Tuesday, April 27, 2010

I made (controversial?) Lasagna

Hi! I have not posted in a while! But I do have some catch up posts to share with everyone soon....

To start off, I thought I would just do a real quick post about something I made this past Sunday.

Lasagna is something that I am positive everyone on this blog has made a billion times, so maybe it is silly to even post a recipe? I am sure everyone has their own favorite recipes and techniques. BUT I added one possibly controversial ingredient to the mix. TOFU. Instead of Ricotta cheese. Lots of folks (vegans) have done this before, but if you read on you will see that my version is NOT vegan! (There is mozzarella cheese.) So don't panic.

My logic was simply:

I love lasagna, but I wanted to make something I could bring to work for lunch that wouldn't be too rich. The tofu makes the dish lighter, and the added protein ensures that I will not fall asleep at my desk after I eat it.

OK here is the recipe.

Veggie Lasagna with Tofu

What you need:

TOMATO SAUCE - Obv. I endorse the recipe Joey posted here. I made a shorthand sauce this time though, with the following:

1 can whole peeled tomatoes
1 small can tomato paste (add to your liking)
garlic, onion, basil, salt, pepper, red pepper flakes (add to your liking)
Let that simmer as long as you can. (If you want to use pre-made sauce, totally do it. I am not hating on pre-made sauce, it is awesome.)

Lasagna noodles: Of course fresh pasta is the most delicious. I didn't go that route though, and I used the "De Boles" brand, which you boil first before using. I am not a fan of the 'no bake' noodles.

For the filling:
Fresh Mozzarella cheese
1 package firm tofu
Veggies - I used cremini mushrooms and spinach, two of my faves. Any type of vegetable you want to throw into the mix is fine....peppers, zucchini, carrots, kale.....??

Get the sauce going first, so it has time to simmer.

Then take your tofu out of the package, and put in on a large plate. Place a layer of plastic wrap on top, and then balance something heavy on top (a heavy book or large bag of flour, etc.) so that you can drain out all the moisture (a la this Tofu Scramble I made). Do this for a few minutes, draining the excess water from the plate periodically, until most of the water seems to be drained from the tofu.

Chop/saute all your veggies with salt+pepper (and more garlic/onion if you like) and set aside.

Crumble the tofu until it is in small "cheese-like" crumbles. In a large bowl, combine with the sauteed vegetables.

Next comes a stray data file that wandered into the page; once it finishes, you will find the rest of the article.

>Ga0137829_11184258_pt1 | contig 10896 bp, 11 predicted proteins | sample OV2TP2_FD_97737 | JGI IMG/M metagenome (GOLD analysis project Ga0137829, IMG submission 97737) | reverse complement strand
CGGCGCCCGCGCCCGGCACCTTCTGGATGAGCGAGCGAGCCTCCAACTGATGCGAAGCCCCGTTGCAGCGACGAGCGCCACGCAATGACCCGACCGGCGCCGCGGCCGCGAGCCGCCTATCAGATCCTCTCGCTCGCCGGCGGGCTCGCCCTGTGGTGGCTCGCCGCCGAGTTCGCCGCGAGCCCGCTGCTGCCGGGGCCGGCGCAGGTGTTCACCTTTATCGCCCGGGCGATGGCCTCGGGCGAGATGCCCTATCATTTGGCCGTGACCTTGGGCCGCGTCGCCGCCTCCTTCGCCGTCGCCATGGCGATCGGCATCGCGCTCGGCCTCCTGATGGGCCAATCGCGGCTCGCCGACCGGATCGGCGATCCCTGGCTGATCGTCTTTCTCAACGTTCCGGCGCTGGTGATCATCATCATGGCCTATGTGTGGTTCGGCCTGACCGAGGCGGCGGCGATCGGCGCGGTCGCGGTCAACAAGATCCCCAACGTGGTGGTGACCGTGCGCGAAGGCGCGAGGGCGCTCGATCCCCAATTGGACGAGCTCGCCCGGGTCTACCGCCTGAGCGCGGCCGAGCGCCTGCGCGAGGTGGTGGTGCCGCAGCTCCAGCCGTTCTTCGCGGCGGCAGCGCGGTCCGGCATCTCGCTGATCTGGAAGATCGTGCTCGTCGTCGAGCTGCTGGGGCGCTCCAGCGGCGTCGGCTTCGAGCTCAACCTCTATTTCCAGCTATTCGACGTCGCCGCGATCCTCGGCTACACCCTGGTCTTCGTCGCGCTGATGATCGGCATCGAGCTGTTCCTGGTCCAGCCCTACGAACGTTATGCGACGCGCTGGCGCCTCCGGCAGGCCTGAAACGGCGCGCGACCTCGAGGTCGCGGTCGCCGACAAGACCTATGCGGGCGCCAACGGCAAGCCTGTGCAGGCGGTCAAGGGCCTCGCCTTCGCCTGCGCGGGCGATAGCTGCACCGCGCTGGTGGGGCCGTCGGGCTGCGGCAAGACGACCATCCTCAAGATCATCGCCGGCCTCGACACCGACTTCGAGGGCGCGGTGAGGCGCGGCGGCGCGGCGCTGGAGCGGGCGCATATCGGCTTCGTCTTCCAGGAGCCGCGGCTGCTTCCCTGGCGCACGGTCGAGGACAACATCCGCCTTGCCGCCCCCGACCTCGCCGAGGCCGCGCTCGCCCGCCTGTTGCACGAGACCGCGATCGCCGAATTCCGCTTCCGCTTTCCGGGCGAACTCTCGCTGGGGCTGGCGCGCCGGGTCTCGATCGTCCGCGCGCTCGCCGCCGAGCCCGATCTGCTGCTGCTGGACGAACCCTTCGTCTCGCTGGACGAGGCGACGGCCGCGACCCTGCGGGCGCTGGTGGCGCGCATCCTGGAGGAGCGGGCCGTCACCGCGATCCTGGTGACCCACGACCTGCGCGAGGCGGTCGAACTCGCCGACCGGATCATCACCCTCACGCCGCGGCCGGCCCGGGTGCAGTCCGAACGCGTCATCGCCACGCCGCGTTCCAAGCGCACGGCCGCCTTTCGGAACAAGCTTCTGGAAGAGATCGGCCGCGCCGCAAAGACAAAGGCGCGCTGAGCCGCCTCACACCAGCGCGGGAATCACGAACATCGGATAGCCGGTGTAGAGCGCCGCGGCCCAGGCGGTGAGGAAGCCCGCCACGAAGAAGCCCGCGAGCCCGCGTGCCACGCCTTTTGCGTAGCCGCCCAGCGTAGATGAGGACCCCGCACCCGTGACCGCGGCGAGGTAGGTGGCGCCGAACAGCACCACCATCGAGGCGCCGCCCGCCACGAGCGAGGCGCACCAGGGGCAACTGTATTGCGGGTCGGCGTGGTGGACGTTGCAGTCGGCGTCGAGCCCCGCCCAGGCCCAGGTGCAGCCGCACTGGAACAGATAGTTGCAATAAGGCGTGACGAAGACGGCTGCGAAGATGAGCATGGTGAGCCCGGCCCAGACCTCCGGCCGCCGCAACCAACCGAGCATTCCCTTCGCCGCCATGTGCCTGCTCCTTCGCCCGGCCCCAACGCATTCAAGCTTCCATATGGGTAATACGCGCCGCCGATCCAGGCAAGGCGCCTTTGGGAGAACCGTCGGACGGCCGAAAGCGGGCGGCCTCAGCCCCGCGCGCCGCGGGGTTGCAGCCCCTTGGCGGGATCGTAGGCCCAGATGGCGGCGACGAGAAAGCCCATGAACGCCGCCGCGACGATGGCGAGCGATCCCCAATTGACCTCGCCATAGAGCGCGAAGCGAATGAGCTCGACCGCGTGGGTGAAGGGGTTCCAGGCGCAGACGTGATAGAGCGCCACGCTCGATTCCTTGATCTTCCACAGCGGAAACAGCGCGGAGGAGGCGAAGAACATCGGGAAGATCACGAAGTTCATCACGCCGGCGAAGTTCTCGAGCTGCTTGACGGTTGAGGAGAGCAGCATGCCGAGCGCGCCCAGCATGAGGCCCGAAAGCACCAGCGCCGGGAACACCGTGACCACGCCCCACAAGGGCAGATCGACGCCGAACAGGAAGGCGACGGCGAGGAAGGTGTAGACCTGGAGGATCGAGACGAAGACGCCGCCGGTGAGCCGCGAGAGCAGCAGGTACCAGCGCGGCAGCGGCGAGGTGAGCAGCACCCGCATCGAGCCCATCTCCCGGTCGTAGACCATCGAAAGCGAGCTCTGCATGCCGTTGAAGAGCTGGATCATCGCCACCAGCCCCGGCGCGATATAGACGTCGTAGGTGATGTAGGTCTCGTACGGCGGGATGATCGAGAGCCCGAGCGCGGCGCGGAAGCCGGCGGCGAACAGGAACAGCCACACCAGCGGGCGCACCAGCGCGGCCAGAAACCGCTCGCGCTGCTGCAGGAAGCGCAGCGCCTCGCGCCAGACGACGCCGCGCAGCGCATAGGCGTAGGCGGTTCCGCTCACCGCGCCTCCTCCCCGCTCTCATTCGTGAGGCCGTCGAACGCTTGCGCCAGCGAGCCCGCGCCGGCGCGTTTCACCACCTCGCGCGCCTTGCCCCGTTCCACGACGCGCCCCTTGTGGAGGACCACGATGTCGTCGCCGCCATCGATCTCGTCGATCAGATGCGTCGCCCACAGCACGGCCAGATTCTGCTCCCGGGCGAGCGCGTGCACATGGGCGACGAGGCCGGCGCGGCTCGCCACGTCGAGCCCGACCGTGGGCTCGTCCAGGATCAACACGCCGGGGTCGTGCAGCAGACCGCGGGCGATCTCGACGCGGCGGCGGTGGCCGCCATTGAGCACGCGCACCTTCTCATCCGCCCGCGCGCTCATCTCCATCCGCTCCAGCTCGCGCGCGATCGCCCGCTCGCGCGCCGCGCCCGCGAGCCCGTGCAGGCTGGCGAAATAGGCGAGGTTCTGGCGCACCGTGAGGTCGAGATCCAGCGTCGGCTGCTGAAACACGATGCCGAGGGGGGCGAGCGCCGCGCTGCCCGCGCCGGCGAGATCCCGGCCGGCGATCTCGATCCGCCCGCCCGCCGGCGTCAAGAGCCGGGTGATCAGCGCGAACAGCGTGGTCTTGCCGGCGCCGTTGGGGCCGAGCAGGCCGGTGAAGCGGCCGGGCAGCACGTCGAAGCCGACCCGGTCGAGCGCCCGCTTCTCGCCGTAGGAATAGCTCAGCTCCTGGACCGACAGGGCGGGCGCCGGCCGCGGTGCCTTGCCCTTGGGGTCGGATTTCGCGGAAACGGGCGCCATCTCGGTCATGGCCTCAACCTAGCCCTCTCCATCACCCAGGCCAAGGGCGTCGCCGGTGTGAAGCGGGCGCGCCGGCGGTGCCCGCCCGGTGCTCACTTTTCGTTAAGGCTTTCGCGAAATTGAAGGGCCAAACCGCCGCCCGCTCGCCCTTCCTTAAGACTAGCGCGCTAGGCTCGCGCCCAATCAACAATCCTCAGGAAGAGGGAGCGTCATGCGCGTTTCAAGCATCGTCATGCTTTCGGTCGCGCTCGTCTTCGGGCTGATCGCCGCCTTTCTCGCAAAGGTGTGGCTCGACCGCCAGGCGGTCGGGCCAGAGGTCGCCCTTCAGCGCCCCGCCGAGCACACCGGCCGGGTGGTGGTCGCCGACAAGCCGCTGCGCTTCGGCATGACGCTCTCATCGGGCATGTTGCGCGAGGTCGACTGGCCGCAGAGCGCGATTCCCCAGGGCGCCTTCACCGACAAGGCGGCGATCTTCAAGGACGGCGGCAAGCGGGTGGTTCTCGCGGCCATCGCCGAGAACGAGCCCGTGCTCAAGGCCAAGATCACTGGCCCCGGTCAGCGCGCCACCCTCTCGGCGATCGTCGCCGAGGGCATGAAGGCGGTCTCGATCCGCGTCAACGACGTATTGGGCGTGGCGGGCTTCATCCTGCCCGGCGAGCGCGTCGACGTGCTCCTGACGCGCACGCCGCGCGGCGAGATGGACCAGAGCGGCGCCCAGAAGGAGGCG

Chop up your mozzarella cheese in thin slices.

Then, in a casserole dish, layer some sauce, some noodles, some veggie/tofu mixture, some cheese + basil leaves, more sauce, more noodles, etc. Be liberal with the salt + paper in between layers too- tofu doesn't have salt like ricotta cheese does, so it needs a bit.

Bake, covered in foil, at 375 for about 30 minutes, and then another 10 minutes at 350 degrees, uncovered. (Or a bit more/less - depending on your oven!)

So...there you have it. I hope I have not offended any lasagna purists out there!

The next photo shows how Jed enjoyed a slice for an early dinner the next day:

Tuesday, April 20, 2010

I made spaghetti with swiss chard and garlic chips

Found this recipe on smittenkitchen. It came out great. The garlic chips really did look as golden and pretty as in Deb's arsty photo! But it was NOT as easy as she made it out to be. It takes a lot of work to slice all those cloves super thinly. And the recipe calls for two pounds of chard! That's a lotta chard! Three bunches worth at the grocery store. By the time I de-stemmed and de-ribbed every leaf, there was a mountain of shrubbery on my kitchen counter.

BUT, the result was delicious. I recommend this dish if you have a couple sous-chefs to help deal with all that chard and garlic.

Spaghetti with Swiss Chard and Garlic Chips
Gourmet, November 2008

Makes 4 to 6 servings

1/3 cup extra-virgin olive oil
1 head garlic, cloves peeled and thinly sliced lengthwise though I am sure crosswise would work as well
1 medium onion, finely chopped
1/2 cup dried currants (we skipped this) (so did I--currants just seem weird with the other ingredients)
2 pounds green Swiss chard, stems and center ribs finely chopped and leaves coarsely chopped separately
1/2 cup water
1 pound spaghetti
1/2 cup Kalamata olives, cut into slivers
6 ounces feta, crumbled (1 1/2 cups)

Heat oil in a 12-inch heavy skillet over medium heat until it shimmers, then cook garlic, stirring, until golden, about 3 minutes. Transfer garlic with a slotted spoon to paper towels to drain.

Cook onion in oil remaining in skillet over medium heat, stirring occasionally, until softened, 3 to 5 minutes. Add currants and cook, stirring, until plumped, about 1 minute.

Stir chard stems into onion mixture with water and 3/4 teaspoon each of salt and pepper. Cook, covered, over medium-high heat until almost tender, about 5 minutes. Stir in chard leaves and cook, covered, until stems and leaves are tender, about 5 minutes.

Meanwhile, cook spaghetti in a pasta pot of boiling salted water (2 tablespoons salt for 5 quarts water) until al dente. Reserve 1 cup pasta-cooking water and drain spaghetti.

Toss spaghetti with chard, olives, and 1/2 cup cooking water, adding more cooking water if necessary. Season with salt and pepper. Serve sprinkled with feta and garlic chips.